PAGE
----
Brookfield Renewable Energy Partners L.P

Management’s Discussion and Analysis

December 31, 2015 Page 64

GENERAL INFORMATION Corporate Office 73 Front Street Fifth Floor Hamilton, HM12 Bermuda Tel: (441) 294-3304 Fax: (441) 516-1988 www.brookfieldrenewable.com Officers of Brookfield Renewable Energy Partners L.P.’s Service Provider, BRP Energy Group L.P. Richard Legault Executive Group Chairman Harry Goldgut Group Chairman Sachin Shah Chief Executive Officer Nicholas Goodman Chief Financial Officer Transfer Agent & Registrar Computershare Trust Company of Canada 100 University Avenue th 9 floor Toronto, Ontario, M5J 2Y1 Tel Toll Free: (800) 564-6253 Fax Toll Free: (888) 453-0330 www.computershare.com

Directors of the General Partner of Brookfield Renewable Energy Partners L.P. Jeffrey Blidner Eleazar de Carvalho Filho John Van Egmond David Mann Lou Maroun Patricia Zuccotti Lars Josefsson Exchange Listing NYSE: BEP (LP Units) TSX: BEP.UN (LP Units) TSX: BEP.PR.E (Preferred LP Units – Series 5) TSX: BEP.PR.G (Preferred LP Units – Series 7) TSX: BRF.PR.A (Preferred shares – Series 1) TSX: BRF.PR.B (Preferred shares – Series 2) TSX: BRF.PR.C (Preferred shares – Series 3) TSX: BRF.PR.E (Preferred shares – Series 5) TSX: BRF.PR.F (Preferred shares – Series 6) Investor Information Visit Brookfield Renewable online at www.brookfieldrenewable.com for more information. The 2015 Annual Report and Form 20-F is also available online. For detailed and up-to-date news and information, please visit the News Release section. Additional financial information is filed electronically with various securities regulators in United States and Canada through EDGAR at www.sec.gov and through SEDAR at www.sedar.com. Shareholder enquiries should be directed to the Investor Relations Department at (416) 359-1955 or [email protected]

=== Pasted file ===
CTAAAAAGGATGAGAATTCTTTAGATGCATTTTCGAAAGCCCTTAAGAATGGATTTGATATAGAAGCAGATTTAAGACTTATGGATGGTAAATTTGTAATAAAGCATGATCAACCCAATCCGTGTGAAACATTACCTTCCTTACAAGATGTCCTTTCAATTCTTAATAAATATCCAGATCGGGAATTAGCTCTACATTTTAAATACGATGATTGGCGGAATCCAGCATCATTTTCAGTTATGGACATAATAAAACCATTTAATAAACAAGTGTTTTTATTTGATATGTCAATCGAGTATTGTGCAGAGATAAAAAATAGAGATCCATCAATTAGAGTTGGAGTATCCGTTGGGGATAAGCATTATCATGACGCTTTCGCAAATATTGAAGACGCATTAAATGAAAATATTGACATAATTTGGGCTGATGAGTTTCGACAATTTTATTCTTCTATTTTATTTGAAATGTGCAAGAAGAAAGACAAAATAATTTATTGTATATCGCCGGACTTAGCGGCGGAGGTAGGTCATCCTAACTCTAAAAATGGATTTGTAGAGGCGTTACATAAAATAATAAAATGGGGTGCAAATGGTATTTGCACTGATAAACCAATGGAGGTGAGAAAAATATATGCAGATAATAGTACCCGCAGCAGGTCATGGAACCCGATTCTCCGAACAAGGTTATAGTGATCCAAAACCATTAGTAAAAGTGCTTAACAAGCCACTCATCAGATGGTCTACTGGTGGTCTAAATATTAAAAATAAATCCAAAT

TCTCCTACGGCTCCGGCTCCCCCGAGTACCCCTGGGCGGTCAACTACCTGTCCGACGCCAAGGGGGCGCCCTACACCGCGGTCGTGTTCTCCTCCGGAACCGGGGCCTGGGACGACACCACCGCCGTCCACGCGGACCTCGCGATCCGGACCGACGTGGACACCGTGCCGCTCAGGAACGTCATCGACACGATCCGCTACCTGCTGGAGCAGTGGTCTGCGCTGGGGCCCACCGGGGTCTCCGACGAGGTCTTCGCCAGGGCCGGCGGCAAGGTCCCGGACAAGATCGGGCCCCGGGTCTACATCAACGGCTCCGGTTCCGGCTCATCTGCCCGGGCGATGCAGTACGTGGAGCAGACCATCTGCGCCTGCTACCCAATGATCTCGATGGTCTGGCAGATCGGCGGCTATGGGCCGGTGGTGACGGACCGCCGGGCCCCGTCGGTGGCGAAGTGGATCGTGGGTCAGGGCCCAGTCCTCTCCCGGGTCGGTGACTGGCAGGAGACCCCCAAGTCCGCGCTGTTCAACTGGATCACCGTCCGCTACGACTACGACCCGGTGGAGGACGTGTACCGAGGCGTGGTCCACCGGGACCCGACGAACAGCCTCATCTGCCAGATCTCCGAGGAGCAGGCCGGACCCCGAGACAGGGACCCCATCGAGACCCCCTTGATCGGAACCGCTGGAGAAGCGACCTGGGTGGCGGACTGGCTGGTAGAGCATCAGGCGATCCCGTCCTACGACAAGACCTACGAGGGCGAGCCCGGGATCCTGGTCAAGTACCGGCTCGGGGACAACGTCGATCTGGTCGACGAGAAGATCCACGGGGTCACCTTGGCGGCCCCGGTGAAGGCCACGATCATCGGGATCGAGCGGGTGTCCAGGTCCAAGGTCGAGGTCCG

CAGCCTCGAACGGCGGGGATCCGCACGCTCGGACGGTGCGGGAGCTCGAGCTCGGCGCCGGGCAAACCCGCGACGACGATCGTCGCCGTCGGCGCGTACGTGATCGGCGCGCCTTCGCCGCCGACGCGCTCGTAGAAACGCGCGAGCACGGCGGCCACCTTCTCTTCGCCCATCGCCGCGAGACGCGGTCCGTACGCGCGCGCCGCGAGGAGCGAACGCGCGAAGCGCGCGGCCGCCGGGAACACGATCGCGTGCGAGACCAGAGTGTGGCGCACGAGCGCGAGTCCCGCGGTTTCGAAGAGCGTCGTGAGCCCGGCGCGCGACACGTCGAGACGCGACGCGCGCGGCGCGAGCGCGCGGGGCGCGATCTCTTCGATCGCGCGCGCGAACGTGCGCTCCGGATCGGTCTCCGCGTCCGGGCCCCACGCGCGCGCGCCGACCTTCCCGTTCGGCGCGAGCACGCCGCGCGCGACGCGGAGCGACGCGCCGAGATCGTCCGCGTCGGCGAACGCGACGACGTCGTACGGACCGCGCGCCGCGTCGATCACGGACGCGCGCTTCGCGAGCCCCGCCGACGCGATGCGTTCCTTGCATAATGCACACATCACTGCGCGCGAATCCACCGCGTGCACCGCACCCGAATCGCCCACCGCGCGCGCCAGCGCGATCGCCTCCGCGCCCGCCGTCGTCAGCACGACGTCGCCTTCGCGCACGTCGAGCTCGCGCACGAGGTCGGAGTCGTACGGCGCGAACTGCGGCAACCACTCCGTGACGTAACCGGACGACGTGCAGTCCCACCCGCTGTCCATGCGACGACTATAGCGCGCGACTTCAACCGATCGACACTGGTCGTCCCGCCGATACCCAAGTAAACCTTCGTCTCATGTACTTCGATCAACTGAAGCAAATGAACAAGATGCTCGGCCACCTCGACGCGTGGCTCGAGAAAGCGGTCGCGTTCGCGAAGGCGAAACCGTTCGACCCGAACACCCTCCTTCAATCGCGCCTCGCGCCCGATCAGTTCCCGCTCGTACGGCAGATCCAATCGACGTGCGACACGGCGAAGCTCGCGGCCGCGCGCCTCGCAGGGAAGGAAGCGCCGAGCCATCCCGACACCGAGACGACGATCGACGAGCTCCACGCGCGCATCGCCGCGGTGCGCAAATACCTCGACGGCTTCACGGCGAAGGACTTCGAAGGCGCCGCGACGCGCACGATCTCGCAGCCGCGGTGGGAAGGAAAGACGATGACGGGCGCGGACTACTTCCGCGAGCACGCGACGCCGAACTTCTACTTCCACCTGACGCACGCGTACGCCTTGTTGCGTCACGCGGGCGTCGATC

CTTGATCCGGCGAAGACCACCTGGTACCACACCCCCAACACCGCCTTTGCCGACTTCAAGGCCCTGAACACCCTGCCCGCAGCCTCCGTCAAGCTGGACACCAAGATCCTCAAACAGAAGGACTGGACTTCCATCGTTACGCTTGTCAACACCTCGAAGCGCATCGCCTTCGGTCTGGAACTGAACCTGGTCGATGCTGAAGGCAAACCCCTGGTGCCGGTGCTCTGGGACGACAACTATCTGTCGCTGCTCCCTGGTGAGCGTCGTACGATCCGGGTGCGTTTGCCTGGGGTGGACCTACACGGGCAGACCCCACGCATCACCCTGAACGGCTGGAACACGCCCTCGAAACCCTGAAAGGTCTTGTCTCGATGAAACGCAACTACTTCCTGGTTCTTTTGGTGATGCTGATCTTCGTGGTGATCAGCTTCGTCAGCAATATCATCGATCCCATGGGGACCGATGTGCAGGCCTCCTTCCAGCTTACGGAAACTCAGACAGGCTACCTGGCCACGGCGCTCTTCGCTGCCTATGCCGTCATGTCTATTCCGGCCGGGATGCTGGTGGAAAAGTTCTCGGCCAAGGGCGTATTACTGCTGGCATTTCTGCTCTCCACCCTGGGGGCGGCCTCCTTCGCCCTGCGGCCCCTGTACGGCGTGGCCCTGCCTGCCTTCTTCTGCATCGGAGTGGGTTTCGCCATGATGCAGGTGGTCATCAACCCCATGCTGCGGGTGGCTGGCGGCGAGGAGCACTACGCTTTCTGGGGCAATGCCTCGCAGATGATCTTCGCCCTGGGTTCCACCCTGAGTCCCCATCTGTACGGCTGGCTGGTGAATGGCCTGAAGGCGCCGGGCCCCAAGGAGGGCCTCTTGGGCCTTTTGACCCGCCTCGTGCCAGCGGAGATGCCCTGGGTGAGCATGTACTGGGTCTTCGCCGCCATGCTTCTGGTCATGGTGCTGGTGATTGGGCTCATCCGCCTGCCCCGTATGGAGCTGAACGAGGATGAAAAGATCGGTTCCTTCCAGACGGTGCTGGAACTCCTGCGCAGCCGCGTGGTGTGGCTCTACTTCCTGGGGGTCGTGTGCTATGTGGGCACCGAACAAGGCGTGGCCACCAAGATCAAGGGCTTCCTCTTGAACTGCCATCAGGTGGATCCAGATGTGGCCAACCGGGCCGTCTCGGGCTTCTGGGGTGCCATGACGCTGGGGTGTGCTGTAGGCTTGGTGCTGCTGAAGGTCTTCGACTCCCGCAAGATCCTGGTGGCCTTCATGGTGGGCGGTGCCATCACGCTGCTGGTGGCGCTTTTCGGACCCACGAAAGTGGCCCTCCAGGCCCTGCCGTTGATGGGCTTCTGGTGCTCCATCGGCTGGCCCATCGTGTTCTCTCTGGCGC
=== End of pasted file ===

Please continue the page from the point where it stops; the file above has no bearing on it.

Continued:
NYSE:

BEP TSX:

BEP.UN www.brookfieldrenewable.com